While the usefulness of the pulse forming circuit 56 is not limited by the choice of the thruster 58, according to another aspect of this invention, a thruster is provided which has a lower impedance (on the order of 10 to 15 mΩ) than conventional thrusters (on the order of 30 to 40 mΩ). It is possible to have a lower impedance thruster 58 because a) the energy distribution to the thruster 58 is proportional to the relative impedances of the thruster 58 and the second diode 72, rather than the relative impedances between the thruster 58 and the capacitor 68, and b) the diode has a much smaller impedance (conventionally on the order of 1 mΩ) relative to the capacitor (on the, order of 10 mΩ). One such lower impedance thruster 120 is shown in FIGS. 7 and 8.
The thruster 120 has a cylindrical housing 122 with a side wall 124 of annular cross-section and a circular rear wall 126 with an opening 128 defined therethrough aligned with the center of the rear wall 126. An edge 130 of the side wall 124 defines a second opening 132 aligned with the opening 128 in the rear wall 126. The cylindrical housing 122 is made of an electrically conductive material.
The side wall 124 bounds a cylindrical space in which is disposed a stepped, cylindrical spacer 134. The cylindrical spacer 134 has a first cylindrical region 136 of a first diameter and a second cylindrical region 138 of a second diameter which is smaller than the first diameter of the first cylindrical region 136. The second cylindrical region 138 is aligned with and disposed through the opening 128 defined in the rear wall 126 of the cylindrical housing 122. The cylindrical spacer 134 also has a bore 140 therethrough, the axis of the bore 140 being aligned with the center of the rear wall 126. The spacer 134 is made of an electrically insulative material.
A nozzle element 142 is also disposed within the housing 122, with an outer side surface 144 abutting the side wall 124 of the housing 122, and an outer rear surface 146 abutting the spacer 134. The nozzle element 142 also has an inner surface 148, which defines a diverging nozzle through which plasma exiting from the thruster 120 passes as it accelerates. The nozzle element 142 may be made of an electrically insulative and non-ablating or ablation-resistant material, such as boron nitride.
The thruster 120 also has a pair of electrodes 150, 152 between which the arc is generated which causes the propellant material to be heated. The electrode 150 is a stepped, cylindrical electrode, while the electrode 152 is an annular, ring electrode. It is believed that the ratio of the inner diameter of the second electrode 152 to the outer diameter of the first electrode 150 should not be greater than 10:1. The electrodes 150, 152 are preferably made of a low work function material, such as 2% thoriated tungsten.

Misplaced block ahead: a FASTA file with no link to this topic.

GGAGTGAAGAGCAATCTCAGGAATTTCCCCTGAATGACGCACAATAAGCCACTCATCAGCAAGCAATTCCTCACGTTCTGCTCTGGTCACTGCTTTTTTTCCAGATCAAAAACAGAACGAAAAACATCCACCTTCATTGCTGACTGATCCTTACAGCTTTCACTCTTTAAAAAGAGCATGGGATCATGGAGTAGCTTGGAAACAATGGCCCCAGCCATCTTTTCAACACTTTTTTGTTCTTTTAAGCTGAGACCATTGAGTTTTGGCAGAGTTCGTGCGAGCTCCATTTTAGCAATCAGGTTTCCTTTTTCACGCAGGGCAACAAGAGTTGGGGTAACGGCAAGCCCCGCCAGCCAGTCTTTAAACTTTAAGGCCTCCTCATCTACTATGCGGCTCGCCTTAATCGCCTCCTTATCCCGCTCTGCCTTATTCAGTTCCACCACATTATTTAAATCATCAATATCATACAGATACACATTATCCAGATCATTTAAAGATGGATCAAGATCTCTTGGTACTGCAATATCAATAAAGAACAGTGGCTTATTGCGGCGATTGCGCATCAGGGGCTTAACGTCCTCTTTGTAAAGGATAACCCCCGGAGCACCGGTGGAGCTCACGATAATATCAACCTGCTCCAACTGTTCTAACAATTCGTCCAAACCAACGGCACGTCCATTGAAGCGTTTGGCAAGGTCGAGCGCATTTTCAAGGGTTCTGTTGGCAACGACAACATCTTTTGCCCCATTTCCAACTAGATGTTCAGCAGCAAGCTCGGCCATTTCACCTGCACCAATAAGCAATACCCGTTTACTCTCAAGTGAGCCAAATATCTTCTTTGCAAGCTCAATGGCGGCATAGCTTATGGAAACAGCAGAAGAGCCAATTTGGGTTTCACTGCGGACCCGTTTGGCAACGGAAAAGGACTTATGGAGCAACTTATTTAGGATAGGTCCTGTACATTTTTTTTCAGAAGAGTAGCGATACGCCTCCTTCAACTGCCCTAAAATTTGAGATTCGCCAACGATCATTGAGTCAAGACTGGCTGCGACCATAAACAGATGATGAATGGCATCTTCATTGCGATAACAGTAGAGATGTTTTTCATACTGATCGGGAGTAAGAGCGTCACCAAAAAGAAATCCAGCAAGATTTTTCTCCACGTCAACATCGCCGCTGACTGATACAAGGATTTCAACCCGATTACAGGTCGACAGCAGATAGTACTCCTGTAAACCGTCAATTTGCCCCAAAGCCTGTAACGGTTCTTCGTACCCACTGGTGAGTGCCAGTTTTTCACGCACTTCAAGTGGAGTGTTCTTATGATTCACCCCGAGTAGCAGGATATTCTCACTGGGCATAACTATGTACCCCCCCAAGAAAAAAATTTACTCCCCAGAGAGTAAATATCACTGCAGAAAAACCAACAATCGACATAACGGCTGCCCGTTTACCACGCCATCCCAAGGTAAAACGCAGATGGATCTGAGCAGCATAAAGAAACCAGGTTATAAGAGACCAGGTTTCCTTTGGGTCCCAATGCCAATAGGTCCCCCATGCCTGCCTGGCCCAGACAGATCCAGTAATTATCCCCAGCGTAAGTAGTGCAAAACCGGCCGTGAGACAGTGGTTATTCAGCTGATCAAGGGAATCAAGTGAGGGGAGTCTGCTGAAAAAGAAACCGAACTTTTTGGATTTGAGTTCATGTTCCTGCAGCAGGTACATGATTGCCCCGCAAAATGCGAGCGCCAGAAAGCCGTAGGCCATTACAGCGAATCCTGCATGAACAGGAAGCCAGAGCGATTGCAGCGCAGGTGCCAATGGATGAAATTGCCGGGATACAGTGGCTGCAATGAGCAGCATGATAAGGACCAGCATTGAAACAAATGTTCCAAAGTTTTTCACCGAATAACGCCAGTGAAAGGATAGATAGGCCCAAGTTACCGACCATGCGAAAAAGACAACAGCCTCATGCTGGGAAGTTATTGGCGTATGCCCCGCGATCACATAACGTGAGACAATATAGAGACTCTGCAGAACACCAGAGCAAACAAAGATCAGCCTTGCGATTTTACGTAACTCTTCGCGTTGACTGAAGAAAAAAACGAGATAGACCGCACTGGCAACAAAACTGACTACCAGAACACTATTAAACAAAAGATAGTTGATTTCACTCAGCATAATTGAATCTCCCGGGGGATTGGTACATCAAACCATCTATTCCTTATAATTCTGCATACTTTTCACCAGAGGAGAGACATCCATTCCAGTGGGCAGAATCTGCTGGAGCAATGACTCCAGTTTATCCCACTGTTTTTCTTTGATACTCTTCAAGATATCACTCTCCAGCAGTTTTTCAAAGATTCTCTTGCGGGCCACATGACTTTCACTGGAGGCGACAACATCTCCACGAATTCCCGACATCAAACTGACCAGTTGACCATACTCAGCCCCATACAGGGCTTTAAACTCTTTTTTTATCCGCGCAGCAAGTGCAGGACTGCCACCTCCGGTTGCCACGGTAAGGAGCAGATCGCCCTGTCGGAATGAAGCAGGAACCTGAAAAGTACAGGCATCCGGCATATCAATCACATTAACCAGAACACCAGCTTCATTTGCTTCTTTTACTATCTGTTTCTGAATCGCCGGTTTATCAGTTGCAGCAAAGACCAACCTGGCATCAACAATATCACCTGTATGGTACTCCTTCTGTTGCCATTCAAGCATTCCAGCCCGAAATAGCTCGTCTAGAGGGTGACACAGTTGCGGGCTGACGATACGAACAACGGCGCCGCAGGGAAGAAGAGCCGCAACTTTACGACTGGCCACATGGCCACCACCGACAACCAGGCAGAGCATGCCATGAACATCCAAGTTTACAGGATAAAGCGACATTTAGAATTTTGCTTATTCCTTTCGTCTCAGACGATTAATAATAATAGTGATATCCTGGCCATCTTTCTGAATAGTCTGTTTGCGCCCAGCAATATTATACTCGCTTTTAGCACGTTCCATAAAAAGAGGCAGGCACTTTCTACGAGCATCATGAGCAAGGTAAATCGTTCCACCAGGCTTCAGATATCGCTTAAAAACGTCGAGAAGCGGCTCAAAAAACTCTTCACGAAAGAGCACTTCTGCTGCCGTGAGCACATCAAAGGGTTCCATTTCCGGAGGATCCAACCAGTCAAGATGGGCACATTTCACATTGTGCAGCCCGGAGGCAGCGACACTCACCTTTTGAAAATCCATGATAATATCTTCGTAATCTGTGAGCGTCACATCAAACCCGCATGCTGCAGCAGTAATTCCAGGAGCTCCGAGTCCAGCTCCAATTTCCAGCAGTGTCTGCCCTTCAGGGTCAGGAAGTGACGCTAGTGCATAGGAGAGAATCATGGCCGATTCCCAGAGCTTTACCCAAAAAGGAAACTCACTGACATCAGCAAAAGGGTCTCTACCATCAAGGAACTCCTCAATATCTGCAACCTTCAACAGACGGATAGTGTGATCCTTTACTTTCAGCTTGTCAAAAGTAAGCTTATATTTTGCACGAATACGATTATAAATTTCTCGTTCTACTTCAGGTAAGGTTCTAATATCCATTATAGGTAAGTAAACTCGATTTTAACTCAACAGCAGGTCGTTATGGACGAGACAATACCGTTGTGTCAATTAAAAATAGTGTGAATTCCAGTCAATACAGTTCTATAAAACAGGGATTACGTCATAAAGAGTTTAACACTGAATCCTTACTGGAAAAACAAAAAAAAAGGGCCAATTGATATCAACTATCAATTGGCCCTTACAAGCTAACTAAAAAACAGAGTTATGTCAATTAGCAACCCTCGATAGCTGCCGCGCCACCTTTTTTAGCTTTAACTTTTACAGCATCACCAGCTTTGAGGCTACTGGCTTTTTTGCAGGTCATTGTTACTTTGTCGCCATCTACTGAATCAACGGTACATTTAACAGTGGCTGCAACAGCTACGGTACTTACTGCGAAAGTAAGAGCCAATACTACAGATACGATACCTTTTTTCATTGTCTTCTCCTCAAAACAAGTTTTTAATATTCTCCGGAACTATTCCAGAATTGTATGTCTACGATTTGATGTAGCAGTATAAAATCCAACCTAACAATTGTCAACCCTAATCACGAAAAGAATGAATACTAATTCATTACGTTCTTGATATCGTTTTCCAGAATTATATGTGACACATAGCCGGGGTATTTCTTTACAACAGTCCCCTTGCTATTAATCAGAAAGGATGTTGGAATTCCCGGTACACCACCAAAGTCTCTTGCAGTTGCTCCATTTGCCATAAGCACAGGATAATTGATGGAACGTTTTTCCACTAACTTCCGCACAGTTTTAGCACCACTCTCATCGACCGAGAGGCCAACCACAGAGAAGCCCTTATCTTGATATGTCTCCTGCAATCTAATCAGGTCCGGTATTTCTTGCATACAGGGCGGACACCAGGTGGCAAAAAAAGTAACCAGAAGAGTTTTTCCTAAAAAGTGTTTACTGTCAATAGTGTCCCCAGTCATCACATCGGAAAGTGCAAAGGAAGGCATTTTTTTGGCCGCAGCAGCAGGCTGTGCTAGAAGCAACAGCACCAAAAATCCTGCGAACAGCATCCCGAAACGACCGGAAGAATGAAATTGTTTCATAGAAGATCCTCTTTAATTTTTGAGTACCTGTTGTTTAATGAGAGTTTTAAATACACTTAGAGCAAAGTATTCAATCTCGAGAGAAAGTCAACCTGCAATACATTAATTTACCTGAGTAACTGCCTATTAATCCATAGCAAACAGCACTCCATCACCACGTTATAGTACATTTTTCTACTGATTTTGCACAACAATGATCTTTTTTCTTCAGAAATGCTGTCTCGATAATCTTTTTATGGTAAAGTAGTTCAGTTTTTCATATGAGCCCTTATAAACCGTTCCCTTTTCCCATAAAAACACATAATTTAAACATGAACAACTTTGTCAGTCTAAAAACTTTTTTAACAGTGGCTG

The electrode 150 is fitted through the bore 140 in the spacer 134. The electrode 152 is secured to the housing 122, for example through the use of threads on the inner surface 154 of the electrode 152 and the outer surface 156 of the housing 122, although other attachment mechanisms could be used as would be recognized by one of ordinary skill in the art. As shown, the axis of the first electrode 150 is aligned with the axis of the second electrode 152, with the end 157 of the first electrode 150 projecting slightly through the ring electrode 152.
The cylindrical electrode 150 has a bore 158 and openings 160 formed therethrough. The openings 160 are in communication with the bore 158. An ignition device 162, such as a spark plug, is disposed in the bore 158 such that a spark generated by the ignition device can pass through the openings 160 into the diverging nozzle defined by the inner surface 148. The ignition device 162, as would be recognized by one of ordinary skill in the art, would be coupled to the ignition circuit, such as the ignition circuit 64.
As mentioned previously, the cylindrical electrode 152 is a stepped electrode with a first, cylindrical region 164 having a first diameter and a second, cylindrical region 166 having a second diameter smaller than the first diameter. It is believed that the diameter of the first region 164 should be greater than 1 mm. A shoulder 168 is formed where the first region 164 is attached to the second region 166. This shoulder 168 is disposed slightly (1-2 mm) in the direction of the second electrode 152 relative to the interface between the spacer 134 and the nozzle element 142.